“We have a pretty typical life for a family with young kids,” Geoff Kent says. “Get the kids off to school in the morning, help them with homework in the evening. It’s pretty normal.” Geoff and his family originally moved from the U.S. to Nicaragua six years ago. Last summer, they relocated to Chelem, on the Gulf Coast of Mexico.
Like many people, the cost of living was what drew the Kents to Latin America initially. But they stay because they love the slower pace of life and the culture.
Retired from the U.S. military, Geoff had a pension, but with two young children, he and his wife were exploring their options. He was looking into online work when a website article, touting the best places in the world to retire, piqued his interest.
The Central American country of Nicaragua was on that list. After exploring the usual cost of living questions, the California natives realized they could make the move and focus on raising their children rather than being part of the rat race. So, they made the move to Nicaragua with their young sons and embraced their new life.
Fast forward to the summer of 2018 and the family decided it was time for a change. They relocated to Mexico’s Gulf Coast about 45 minutes from the city of Mérida. The town of Chelem is a quiet fishing village and provides the opportunity for a slower-paced life. The family rents a four-bedroom, two-bathroom home, a block from the ocean. It has a dip pool, a balcony, and a small yard—there’s even a sliver of ocean view. And they pay just $600 a month.
View of the ocean near Chelem, Mexico, where Geoff and his family live.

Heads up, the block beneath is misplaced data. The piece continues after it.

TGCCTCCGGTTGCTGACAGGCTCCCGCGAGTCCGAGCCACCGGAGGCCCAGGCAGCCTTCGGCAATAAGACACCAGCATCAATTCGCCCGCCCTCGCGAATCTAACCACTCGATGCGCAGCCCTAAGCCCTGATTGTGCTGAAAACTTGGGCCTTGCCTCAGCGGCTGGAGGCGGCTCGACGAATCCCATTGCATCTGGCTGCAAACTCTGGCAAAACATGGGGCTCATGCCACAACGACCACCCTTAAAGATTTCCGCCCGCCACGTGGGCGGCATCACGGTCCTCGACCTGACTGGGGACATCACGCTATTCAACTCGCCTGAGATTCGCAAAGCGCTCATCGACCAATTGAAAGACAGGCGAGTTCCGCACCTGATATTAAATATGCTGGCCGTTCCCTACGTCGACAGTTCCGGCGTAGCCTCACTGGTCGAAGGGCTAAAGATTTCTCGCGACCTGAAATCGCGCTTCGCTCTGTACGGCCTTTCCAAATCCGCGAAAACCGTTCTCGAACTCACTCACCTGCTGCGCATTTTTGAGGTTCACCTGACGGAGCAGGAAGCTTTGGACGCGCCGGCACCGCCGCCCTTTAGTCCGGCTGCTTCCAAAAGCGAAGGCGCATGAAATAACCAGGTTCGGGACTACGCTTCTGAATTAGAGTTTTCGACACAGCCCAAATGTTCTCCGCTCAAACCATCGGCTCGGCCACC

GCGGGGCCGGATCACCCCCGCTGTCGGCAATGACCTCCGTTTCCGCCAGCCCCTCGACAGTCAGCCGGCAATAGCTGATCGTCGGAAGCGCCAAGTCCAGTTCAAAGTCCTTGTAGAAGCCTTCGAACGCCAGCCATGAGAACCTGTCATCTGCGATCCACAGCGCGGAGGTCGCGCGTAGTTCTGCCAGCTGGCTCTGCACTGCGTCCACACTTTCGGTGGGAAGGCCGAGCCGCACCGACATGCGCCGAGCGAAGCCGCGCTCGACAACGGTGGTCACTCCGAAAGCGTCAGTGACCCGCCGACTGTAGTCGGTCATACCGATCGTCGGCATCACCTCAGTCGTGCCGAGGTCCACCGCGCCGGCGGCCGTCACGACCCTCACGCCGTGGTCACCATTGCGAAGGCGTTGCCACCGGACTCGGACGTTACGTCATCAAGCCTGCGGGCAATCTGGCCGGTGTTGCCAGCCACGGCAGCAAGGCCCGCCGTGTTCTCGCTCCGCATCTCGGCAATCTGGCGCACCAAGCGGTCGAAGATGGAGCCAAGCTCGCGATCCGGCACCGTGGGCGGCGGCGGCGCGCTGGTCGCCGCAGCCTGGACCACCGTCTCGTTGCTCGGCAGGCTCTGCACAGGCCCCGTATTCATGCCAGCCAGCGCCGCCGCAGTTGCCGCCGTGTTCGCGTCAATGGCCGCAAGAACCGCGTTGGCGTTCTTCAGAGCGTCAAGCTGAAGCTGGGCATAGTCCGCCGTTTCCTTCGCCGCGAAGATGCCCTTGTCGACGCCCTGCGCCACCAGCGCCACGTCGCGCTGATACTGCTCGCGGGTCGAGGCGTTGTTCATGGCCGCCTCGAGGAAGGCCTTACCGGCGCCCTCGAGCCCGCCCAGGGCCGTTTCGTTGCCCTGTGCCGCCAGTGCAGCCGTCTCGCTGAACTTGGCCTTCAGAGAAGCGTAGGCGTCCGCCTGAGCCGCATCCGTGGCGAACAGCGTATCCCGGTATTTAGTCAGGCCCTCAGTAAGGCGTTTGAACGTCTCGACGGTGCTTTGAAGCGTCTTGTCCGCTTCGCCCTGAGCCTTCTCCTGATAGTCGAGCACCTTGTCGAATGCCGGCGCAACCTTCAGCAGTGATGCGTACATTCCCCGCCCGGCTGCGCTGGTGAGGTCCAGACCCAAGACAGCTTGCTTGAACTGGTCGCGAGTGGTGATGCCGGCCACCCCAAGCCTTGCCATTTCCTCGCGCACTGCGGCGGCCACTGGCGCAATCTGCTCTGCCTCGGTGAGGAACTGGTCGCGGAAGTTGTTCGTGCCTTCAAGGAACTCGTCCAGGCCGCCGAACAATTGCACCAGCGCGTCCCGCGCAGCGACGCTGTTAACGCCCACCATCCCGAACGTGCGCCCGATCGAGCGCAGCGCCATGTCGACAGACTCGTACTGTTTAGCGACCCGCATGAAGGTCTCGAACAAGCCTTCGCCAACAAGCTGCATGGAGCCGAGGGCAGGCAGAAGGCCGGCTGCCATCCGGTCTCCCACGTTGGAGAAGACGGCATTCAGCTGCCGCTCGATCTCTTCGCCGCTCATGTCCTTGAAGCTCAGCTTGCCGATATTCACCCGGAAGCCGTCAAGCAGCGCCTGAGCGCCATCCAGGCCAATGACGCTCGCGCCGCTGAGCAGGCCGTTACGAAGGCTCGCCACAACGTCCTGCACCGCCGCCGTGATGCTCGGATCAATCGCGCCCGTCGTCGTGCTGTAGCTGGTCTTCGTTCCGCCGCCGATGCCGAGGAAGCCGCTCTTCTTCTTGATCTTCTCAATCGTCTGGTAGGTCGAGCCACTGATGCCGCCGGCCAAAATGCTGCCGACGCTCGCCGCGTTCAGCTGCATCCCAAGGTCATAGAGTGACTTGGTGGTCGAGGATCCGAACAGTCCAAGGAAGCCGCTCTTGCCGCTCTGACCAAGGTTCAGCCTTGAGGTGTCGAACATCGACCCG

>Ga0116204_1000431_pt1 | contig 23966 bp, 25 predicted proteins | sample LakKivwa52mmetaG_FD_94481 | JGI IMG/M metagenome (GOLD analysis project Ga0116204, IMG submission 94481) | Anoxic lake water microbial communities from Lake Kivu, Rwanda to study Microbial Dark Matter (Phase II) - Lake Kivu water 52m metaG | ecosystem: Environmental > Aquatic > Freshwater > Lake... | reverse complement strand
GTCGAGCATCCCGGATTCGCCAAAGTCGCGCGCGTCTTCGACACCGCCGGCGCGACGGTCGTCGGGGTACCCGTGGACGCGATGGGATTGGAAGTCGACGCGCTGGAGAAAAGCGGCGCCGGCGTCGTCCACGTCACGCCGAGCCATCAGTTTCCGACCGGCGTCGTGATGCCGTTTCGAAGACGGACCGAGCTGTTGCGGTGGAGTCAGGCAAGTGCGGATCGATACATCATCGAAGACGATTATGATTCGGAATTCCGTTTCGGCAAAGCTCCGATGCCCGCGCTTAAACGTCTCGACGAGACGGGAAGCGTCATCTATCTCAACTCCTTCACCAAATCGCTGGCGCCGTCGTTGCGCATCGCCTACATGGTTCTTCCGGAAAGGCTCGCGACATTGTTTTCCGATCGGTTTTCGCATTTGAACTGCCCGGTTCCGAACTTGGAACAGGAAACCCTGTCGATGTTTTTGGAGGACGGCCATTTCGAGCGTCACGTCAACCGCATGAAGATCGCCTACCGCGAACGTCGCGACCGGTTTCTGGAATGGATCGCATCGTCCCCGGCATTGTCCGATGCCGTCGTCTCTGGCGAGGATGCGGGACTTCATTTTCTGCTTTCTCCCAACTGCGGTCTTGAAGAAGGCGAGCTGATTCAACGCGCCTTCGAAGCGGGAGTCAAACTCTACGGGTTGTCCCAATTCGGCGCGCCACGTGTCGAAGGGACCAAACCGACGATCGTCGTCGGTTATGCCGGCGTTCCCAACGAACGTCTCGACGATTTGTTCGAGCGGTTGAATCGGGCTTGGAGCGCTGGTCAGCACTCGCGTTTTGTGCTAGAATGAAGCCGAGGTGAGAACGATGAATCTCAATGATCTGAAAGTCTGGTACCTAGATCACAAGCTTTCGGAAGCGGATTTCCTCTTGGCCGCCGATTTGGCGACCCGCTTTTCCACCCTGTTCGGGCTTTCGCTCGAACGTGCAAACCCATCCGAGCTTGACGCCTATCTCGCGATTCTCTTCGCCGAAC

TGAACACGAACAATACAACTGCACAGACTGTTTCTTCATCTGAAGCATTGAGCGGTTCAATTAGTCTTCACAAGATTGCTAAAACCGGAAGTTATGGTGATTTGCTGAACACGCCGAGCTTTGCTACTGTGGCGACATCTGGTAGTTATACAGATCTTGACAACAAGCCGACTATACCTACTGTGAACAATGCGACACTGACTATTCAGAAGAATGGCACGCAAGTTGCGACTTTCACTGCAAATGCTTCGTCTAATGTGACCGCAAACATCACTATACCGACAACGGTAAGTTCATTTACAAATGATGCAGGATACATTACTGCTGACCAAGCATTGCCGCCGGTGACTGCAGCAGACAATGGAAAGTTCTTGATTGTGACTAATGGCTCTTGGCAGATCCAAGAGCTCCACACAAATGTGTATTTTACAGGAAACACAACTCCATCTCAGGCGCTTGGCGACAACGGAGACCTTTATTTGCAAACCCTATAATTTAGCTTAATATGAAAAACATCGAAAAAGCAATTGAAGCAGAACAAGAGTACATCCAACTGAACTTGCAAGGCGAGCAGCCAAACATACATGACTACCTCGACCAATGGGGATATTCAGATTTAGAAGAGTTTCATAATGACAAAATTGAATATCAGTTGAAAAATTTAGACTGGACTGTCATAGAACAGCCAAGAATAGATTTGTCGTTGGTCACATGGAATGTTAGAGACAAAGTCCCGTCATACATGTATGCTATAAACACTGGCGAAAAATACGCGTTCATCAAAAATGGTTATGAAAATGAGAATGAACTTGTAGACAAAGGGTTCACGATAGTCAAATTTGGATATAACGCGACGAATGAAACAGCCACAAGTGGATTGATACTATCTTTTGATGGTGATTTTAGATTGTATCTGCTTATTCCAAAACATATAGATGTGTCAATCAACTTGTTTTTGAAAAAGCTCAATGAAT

Geoff says there’s a big snowbird population in Chelem. “We only have two neighbors right now, it’s pretty quiet. But more are coming. There will be a few thousand Americans and Canadians here through the winter.”
Their boys are 12 and 14 and fluent in Spanish from their years in Nicaragua. They attend the local public school. But Geoff says there are plenty of other options for young families, especially if you consider the nearby city of Mérida. In Mérida, there are private schools offering bi-lingual and tri-lingual tuition.
While the kids are at school, Geoff and his wife do the grocery shopping and food prep. They may take a walk on the beach. In the evenings, they have dinner at home and help the kids with homework.
This simple life by the beach costs $1,800 a month. A bus ride to the nearby town of Progreso is about 50 cents. They spend $150 each week on groceries and another $25 per month on gas for cooking and hot water.
They are considering opening a small coffee shop or donut shop. Geoff says there are many expats doing everything from selling real estate to running restaurants.
Geoff does have some advice for anyone considering a move abroad. “Rent a place for six months to a year before you buy a home. You want to get a feel for the neighbourhood. Try it out before you commit.”
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